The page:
T47D cells (3 × 106 cells per condition) and H3396 cells (2 × 106 cells) were collected in PBS, centrifuged and resuspended in 200 μl of ice-cold fractionation buffer (0.025% digitonin, 250 mM sucrose, 5 mM Mg Cl2, 10 mM KCl, 1 mM EDTA, 1 mM EGTA, 1 mM PMSF, 20 mM HEPES, pH 7.4 and protease inhibitors) and incubated on ice for 10 minutes. Cell permeabilization was determined by Trypan-blue staining. Cells were then centrifuged at 13,000 rpm and 4°C for 2 minutes. The supernatant containing the cytoplasmic fraction was then isolated from the pellet containing the mitochondrial fraction. The pellet was resuspended in 200 μl RIPA buffer containing 150 mM NaCl, 1% NP-40, 0.5% deoxycholate, 0.1% SDS, 50 mM Tris HCl, pH8 and incubated for 30 minutes on ice. Samples were centrifuged for 10 minutes at 13,000 rpm and 4°C. Release of mitochondrial proteins to the cytosol was assessed by SDS-PAGE gels and Western blotting.
Measurement of mitochondrial membrane potential
Mitochondrial membrane potential was measured by using the fluorescent dye DiOC6 (3, 30 dihexyloxacarbocyanine iodide) (Sigma) according to the manufacturer's instructions. Briefly, after treatment with retinoids, cells were incubated with 50 nM of DiOC6 at 37°C during 30 minutes. Cells were then washed with PBS and trypsinized. Cells were centrifuged, washed twice with PBS, resuspended in PBS containing 2 μg/ml of propidium iodide and analyzed by FACS.
Caspase -3, -8, -9, cleaved PARP (Cell Signaling), anti-SMAC (BD Pharmingen), anti-cytochrome c (BD PharMingen) and β-actin (Santa Cruz) antibodies were used to probe blots of extracts prepared using RIPA buffer (20 mM Tris, pH 7.5, 25 mM β-glycerophosphate, 2 mM EDTA, 140 mM NaCl, 1% Triton X-100, 0.1% SDS, 1% sodium deoxycholate, 1 mM PMSF, 1 mM sodium orthovanadate, 2 mM sodium pyrophosphate and protease inhibitors cocktail). cIAP2 (R&D Systems, batch AF817 and AF8171) antibodies were used to probe blots of extracts prepared using Triton Lysis buffer (TLB; 10 mM Tris, pH 7.4, 137 mM NaCl, 2 mM EDTA, 1% Triton X-100, 25 mM β-glycerophosphate, 1 mM sodium orthovanadate, 2 mM sodium pyrophosphate, 10% glycerol, 1 mM PMSF, and protease inhibitors cocktail). Immune complexes were detected by chemiluminescence (Amersham).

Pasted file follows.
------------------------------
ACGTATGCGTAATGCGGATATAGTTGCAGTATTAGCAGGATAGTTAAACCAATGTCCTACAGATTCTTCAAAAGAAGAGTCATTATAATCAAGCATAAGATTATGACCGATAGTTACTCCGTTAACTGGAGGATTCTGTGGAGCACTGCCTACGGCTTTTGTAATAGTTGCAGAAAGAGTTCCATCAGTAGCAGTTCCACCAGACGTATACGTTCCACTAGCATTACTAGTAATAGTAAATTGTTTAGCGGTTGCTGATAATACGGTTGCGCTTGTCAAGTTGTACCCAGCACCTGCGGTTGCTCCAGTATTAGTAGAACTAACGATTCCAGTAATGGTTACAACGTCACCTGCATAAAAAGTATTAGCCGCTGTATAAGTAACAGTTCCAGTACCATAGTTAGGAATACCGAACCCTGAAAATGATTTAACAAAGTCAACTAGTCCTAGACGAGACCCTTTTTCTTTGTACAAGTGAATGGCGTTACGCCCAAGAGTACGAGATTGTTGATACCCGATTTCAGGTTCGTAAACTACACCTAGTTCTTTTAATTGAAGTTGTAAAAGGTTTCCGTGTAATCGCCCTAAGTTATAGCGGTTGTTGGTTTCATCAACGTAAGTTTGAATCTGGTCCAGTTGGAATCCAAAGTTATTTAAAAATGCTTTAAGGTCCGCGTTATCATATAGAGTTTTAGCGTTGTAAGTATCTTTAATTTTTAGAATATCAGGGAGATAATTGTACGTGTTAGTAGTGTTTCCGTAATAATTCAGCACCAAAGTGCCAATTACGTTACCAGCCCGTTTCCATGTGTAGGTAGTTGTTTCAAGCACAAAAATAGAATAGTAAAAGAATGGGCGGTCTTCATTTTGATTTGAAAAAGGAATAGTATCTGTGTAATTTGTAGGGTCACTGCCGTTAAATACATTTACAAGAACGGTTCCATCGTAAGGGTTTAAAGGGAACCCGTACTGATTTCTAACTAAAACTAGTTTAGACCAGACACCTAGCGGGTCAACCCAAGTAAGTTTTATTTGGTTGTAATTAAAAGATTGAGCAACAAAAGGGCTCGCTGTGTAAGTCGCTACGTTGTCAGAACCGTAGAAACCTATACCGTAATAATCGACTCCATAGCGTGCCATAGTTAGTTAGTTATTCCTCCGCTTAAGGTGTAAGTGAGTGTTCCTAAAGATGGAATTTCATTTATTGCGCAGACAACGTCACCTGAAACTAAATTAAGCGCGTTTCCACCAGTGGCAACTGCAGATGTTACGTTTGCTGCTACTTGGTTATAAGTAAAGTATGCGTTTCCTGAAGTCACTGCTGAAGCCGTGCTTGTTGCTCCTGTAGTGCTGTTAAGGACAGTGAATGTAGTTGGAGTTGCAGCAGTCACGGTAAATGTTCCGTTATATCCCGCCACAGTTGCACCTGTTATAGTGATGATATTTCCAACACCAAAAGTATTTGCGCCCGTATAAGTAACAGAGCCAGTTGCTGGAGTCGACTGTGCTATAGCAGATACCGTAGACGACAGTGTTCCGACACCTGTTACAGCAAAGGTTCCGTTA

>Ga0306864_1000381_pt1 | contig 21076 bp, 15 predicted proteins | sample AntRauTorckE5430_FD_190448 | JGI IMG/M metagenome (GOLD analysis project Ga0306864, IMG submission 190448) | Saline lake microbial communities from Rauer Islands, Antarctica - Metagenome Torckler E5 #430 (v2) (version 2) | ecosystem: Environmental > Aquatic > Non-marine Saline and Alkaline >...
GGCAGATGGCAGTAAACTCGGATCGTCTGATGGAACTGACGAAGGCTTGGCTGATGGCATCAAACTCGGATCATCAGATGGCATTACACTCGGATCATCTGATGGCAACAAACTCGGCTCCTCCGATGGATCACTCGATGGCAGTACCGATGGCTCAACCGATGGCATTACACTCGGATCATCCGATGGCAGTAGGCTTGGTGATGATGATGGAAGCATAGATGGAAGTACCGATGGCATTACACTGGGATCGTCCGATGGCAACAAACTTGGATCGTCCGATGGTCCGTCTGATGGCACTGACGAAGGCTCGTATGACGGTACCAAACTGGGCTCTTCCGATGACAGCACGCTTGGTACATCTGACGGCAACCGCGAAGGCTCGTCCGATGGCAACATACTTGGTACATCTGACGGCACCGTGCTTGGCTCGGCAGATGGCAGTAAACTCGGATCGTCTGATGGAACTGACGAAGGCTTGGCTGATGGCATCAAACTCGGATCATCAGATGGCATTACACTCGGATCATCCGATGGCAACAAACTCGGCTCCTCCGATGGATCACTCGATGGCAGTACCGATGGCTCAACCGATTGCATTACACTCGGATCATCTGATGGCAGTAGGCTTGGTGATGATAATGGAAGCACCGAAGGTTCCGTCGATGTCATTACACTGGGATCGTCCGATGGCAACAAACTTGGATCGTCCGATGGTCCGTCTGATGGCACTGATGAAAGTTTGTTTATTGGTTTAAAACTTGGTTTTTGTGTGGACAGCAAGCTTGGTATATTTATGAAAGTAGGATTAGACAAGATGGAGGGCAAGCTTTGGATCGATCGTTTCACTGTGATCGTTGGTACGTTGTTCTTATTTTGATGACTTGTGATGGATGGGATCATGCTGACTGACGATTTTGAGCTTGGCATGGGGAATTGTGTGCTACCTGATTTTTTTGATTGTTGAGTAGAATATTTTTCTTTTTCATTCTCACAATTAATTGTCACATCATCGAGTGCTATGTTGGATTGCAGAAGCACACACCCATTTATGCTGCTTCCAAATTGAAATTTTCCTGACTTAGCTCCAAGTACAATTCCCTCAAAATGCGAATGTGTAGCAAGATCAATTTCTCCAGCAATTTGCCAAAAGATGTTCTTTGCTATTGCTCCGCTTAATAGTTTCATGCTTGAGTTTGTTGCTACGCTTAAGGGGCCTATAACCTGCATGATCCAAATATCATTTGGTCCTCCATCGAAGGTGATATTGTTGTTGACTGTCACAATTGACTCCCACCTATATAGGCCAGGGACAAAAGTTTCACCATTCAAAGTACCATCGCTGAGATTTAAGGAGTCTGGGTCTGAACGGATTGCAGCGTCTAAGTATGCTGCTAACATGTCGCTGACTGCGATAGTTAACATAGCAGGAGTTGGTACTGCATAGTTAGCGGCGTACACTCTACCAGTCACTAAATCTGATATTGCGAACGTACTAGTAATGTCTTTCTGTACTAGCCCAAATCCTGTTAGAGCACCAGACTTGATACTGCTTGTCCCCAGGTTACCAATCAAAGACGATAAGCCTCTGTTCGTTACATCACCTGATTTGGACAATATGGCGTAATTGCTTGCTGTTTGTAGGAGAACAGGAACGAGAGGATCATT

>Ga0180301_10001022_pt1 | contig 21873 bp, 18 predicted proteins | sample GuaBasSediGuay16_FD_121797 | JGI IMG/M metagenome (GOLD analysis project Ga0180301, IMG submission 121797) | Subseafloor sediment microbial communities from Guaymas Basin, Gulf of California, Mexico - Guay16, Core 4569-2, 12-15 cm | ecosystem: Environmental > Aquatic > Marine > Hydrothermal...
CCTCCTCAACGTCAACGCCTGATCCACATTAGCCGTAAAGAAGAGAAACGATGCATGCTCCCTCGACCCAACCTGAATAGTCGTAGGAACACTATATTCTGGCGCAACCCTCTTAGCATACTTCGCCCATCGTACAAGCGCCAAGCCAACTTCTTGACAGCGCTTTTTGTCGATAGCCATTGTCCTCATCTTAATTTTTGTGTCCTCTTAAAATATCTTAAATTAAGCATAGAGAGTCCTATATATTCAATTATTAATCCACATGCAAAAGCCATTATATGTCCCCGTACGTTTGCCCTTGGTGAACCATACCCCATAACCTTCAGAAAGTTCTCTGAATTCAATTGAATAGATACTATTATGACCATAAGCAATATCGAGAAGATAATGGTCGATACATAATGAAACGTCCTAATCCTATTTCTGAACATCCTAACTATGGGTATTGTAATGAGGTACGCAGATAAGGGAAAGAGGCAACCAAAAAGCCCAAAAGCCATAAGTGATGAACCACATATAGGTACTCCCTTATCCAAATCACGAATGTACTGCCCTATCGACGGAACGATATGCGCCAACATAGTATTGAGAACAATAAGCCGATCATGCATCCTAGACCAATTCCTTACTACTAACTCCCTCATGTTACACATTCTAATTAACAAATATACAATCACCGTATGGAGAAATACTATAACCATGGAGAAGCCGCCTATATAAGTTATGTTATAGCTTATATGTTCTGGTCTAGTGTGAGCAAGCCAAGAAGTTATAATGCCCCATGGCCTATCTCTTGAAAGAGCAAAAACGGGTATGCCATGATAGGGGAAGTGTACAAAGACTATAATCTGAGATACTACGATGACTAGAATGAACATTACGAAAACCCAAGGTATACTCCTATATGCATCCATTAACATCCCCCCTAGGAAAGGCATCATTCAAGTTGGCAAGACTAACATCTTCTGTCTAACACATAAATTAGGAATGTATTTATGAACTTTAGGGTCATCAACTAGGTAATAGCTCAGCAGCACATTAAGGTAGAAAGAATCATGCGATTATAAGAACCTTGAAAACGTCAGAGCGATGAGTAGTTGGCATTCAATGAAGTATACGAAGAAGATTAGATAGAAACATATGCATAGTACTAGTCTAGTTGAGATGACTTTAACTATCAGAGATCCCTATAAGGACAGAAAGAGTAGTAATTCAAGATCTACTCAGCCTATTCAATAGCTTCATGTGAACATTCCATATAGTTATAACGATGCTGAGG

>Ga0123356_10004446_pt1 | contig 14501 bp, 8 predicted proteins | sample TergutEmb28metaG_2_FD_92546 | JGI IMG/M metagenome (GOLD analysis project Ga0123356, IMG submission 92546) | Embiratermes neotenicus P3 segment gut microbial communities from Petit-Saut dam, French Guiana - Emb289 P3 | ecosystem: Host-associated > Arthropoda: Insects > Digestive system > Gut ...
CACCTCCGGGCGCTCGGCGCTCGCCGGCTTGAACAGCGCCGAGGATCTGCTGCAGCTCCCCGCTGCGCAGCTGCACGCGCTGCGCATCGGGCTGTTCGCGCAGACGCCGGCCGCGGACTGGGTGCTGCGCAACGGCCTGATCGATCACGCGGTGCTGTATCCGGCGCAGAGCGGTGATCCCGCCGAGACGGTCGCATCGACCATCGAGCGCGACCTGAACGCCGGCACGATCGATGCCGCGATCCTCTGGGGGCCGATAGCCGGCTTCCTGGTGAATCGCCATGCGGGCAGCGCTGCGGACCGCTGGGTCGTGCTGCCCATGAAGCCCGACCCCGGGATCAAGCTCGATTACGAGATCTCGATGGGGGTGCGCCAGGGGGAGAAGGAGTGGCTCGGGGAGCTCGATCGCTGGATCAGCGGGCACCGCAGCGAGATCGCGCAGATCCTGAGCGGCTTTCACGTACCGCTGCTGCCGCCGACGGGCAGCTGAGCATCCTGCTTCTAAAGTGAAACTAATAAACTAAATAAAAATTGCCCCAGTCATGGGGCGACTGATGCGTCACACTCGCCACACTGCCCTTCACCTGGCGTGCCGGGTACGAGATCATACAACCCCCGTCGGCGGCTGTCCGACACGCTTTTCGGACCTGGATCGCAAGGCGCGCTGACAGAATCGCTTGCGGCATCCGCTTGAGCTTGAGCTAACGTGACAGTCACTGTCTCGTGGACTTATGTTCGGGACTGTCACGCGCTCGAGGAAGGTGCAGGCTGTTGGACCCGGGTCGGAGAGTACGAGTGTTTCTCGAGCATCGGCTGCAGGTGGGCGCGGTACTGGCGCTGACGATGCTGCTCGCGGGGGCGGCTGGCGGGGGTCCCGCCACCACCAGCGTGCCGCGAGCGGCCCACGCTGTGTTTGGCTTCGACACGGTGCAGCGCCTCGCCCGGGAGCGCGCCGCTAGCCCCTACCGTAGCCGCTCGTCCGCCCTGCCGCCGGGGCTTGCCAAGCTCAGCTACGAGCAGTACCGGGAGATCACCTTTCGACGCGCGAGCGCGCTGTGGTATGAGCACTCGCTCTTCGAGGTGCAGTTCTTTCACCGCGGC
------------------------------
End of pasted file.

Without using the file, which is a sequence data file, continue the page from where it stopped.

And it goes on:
A 1.4 kb fragment corresponding to the 5'-flanking region of cIAP2 gene was amplified by PCR from human genomic DNA and cloned in XhoI and NcoI of the basic luciferase reporter plasmid pGL3-Luc. A series of 5'deletions of this fragment were amplified by PCR using different forward primers containing a XhoI site at their 5' -end and a common reverse primer containing a NcoI site at its 5'-end. PCR-amplified DNA fragments were digested with XhoI and NcoI restriction enzymes, gel purified and inserted into the respective sites in pGL3-Luc vector. Site-directed mutagenesis of the cIAP2 promoter was performed using QuickChange Site-Directed Mutagenesis kit (Stratagene) following manufacturer instructions. Nucleotide sequences were determined by automatic DNA sequencer. Information about primer sequences is available upon request. pSG5-IκBαSR plasmid was constructed by inserting the human cDNA coding for a constitutively activated form of IκBα containing S32A and S36A mutations from the retroviral plasmid pLxSN-IκBαSR(S32A/S36A) into EcoRI sites of pSG5 .
Transfection and luciferase assays
Transfections were performed using FuGENE transfection reagent (Roche) following manufacturer instructions. Briefly, 100 ng of luciferase reporter plasmid were transfected along with 30 ng of pCMV-β-galactoside and 100 ng of different expression vectors in 60-70% confluent cells seeded in 24-well plates. 16 hours after transfection, cells were treated for 24 h with 9 cis-retinoic acid at the indicated concentrations. Lysates from transfected cells were analyzed for luciferase and β-galactosidase activity, and data from luciferase activity were normalized by β-galactosidase activity values.
Electrophoretic mobility shift assays
Nuclear extracts of T47D cells treated with 1 μM 9-cis-RA acid were prepared as described by Dignam et al. . Oligonucleotide probes corresponding to the NF-κB binding site-1 (sense, 5'-ATGGAAATCCCCGA-3' and antisense, 5'-TCGGGGATTTCCAT-3') and NF-κB binding site-3 (sense, 5'-GCTGGAGTTCCCCT-3' and antisense, 5'-AGGGGAACTCCAGC-3') were radiolabeled using T4 polynucleotide kinase in the presence of (γ-32 P) ATP. Radiolabeled double strand oligonucleotides were mixed with 10 μg of nuclear protein extracts in a final volume of 20 μl of binding buffer (20 mM HEPES, pH 7.9, 60 mM KCl, 1 mM Mg Cl2, 20 mM EDTA, 0.5 mM dithiothreitol, 10% glycerol) containing 2 μg poly (dI.dC). After 30 minutes of incubation at room temperature, binding complexes were separated on a 5% non-denaturating polyacrylamide gel with 0.5× TBE buffer. The gel was vacuum dried and subjected to autoradiography. For supershift experiments, 0.2 μg of p65 antibody (Santa Cruz) was added to the samples before addition of the radiolabeled oligonucleotide.
T47D breast cancer cells were seeded 24 h prior to transfection with 100 nM siGENOME SMARTpool for cIAP2 (Dharmacon, Thermo) using DharmaFECT-1 as transfection reagent according to manufacturer's instructions. After 16 h, siRNA-lipid complexes were removed and cells were treated with 9-cis-RA for 30 h prior to etoposide treatment.